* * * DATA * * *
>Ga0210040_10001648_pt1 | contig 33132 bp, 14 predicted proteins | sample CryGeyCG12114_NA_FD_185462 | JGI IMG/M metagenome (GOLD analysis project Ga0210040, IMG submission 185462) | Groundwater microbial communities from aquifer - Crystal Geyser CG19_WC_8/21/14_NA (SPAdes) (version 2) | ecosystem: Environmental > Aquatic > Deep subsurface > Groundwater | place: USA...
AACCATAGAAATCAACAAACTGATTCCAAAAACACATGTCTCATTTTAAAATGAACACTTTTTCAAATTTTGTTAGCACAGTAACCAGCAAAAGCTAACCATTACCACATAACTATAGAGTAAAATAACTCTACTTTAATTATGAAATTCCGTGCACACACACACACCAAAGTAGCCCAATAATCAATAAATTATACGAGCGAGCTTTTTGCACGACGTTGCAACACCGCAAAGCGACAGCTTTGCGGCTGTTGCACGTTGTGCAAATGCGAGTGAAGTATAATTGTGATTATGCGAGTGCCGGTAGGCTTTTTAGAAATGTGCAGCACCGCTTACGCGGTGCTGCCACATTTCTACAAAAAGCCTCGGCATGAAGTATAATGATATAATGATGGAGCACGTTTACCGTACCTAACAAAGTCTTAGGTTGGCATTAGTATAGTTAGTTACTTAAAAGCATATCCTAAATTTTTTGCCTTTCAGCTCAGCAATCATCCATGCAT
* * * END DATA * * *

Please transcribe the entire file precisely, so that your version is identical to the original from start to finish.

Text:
>Ga0210040_10001648_pt1 | contig 33132 bp, 14 predicted proteins | sample CryGeyCG12114_NA_FD_185462 | JGI IMG/M metagenome (GOLD analysis project Ga0210040, IMG submission 185462) | Groundwater microbial communities from aquifer - Crystal Geyser CG19_WC_8/21/14_NA (SPAdes) (version 2) | ecosystem: Environmental > Aquatic > Deep subsurface > Groundwater | place: USA...
AACCATAGAAATCAACAAACTGATTCCAAAAACACATGTCTCATTTTAAAATGAACACTTTTTCAAATTTTGTTAGCACAGTAACCAGCAAAAGCTAACCATTACCACATAACTATAGAGTAAAATAACTCTACTTTAATTATGAAATTCCGTGCACACACACACACCAAAGTAGCCCAATAATCAATAAATTATACGAGCGAGCTTTTTGCACGACGTTGCAACACCGCAAAGCGACAGCTTTGCGGCTGTTGCACGTTGTGCAAATGCGAGTGAAGTATAATTGTGATTATGCGAGTGCCGGTAGGCTTTTTAGAAATGTGCAGCACCGCTTACGCGGTGCTGCCACATTTCTACAAAAAGCCTCGGCATGAAGTATAATGATATAATGATGGAGCACGTTTACCGTACCTAACAAAGTCTTAGGTTGGCATTAGTATAGTTAGTTACTTAAAAGCATATCCTAAATTTTTTGCCTTTCAGCTCAGCAATCATCCATGCAT